Tag Archives: Christmas

Last morning, summer at the beach house

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Before summer officially ends in the Antipodes, I’m sneaking in some photos of a beach side garden.

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It was the end of Christmas at the holiday beach house. All week, we were waking up to the morning sun coming through our window. On our last morning, I went into the garden and took photos of the flowers before the day began in earnest.

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It was a strange, beautiful half hour. The other house occupants were still asleep. So I padded around in oversized flip flops, feeling the dew on my feet, the sun getting warmer and brighter. A (rare) sense of being absolutely alone.

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Despite the early hour, the sun was almost too bright to look at. It cast a golden morning glow. Reflected on the water, it turned dark blue into streaks of yellow. Trees and other plants became silhouettes. Starkly black against the sky and ocean.

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A beachside Christmas, a recipe for spicy cranberries and raisins

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Christmas lunch has come and gone. Once again, I didn’t take photos during lunch, as I didn’t want to interrupt the festivities. This morning, I sat in a garden looking out over the ocean, in a white tee and white sun hat, writing down notes from the meal: what worked, what can be better next time.

I was peaceful, lulled into daydreams, detached from the comings and goings in the house, yet more aware, alert to the sounds and sights of nature around me. The sun was shining; turning the ocean shades of royal blue, deep sea blue, turquoise. The sun made dappled patterns through a tree. It was warm on my back, yet a sea breeze brushed across my notepad. The waves continually crashed on the rocks, again, and again. White clouds formed fantastical patterns on the edge of an equally blue unending sky.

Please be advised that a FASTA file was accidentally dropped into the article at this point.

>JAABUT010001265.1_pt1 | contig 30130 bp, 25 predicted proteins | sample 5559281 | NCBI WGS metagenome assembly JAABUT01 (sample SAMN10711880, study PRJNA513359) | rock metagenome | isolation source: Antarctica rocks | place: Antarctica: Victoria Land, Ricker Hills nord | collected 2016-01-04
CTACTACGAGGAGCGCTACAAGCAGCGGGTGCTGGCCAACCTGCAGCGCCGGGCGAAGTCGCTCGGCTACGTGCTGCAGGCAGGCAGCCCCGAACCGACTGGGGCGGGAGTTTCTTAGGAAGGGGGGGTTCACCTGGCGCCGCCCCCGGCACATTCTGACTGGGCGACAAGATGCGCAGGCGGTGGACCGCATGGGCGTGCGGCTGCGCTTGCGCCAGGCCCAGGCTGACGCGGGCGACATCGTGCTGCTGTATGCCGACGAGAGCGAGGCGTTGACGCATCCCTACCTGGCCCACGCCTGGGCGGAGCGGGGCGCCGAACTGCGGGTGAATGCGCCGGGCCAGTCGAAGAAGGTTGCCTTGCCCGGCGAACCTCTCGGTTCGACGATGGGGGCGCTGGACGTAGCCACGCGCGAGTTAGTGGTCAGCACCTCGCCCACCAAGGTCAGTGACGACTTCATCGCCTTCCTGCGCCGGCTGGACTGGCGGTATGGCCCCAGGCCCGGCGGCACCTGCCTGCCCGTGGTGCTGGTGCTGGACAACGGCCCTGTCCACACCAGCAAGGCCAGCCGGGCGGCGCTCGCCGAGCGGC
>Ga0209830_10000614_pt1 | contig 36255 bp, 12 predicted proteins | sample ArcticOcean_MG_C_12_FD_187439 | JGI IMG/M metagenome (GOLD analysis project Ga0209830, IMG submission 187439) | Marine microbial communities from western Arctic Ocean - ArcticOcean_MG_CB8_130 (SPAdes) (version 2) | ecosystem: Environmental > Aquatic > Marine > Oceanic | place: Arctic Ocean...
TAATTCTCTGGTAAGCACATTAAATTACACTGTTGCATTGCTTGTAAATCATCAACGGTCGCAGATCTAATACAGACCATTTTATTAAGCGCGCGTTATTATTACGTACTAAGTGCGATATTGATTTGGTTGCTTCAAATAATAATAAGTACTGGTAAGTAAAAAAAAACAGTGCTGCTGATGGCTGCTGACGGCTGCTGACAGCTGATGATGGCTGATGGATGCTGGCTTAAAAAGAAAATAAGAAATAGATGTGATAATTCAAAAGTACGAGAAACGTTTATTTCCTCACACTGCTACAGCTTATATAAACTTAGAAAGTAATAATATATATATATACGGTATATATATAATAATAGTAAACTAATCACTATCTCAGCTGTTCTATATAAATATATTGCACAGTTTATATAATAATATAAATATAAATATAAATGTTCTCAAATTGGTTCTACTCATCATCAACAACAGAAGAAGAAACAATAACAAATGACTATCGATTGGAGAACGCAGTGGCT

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Inside the house, guests talked about local traditions over tea and slices of Sri Lankan Christmas cake. Every year, the local fire brigade dresses up as Santa and his helpers, drives a fire truck to every local house and popular beaches, and gives out lollies to children (and the young at heart). It is one of my favourite part of Christmas on the South Coast – anyone can go to a shopping centre and have their photo taken with Santa, but how many have caught a bag of lollies from Santa standing on top of a big red fire truck?  

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I digress.

Here is our Christmas lunch menu, which featured flavours from Sicily and Morocco rather than Ye Olde England. The recipe for spicy cranberries and raisins follows – halfway between a pickle and a chutney, a nod to tradition in an unorthodox Christmas meal. Recipes for a few other dishes will be posted over the next month or so.

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Sicilian mince pie in a tart, frolicking with pasta frolla

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Wednesday was a sweltering day. Not just sunny, not just hot, the air felt like hot porridge when I step out of the air conditioned office. Aussie summer arrived with a vengeance, just in time for our annual Christmas + New Year + January + Summer + because I want to sit and read on the beach all day holiday period.

What does a gal do on a day like that? Fired up the oven of course. I made a Sicilian-esque mince pie tart, in a pasta frolla crust.

Yep, a mince pie in a tart. Other, more worthy souls, have the patience to make cute little mince pie crusts and cut out tweensy stars for the top, but I had reached the ‘let’s do something low fuss’ stage of Christmas preparations.

Sicilian mince pie?

Remember I said I didn’t like Manu’s Buccellato filling as much as the Cuccidati filling from SBS? A little voice in the back of my head kept nagging: “What if you just didn’t make it right? Do you really want to reject Manu’s family heirloom recipe after one flimsy trial?”

That inner voice is usually pretty good on work matters. Seems it can also give advice on food. 

I made Manu’s recipe again, paying more attention to small things, like how finely I chopped the fruit and nuts, how fresh each spice is and whether I should add a little more or a little less.

Turns out, I really like the Buccellato filling, especially with an extra splash of brandy. The first batch was a bit overwhelmed by cloves (because I had an ultra-fresh, ultra-pungent bag). For the second batch, I used less cloves and bumped up the cinnamon. The result was richly spiced but balanced.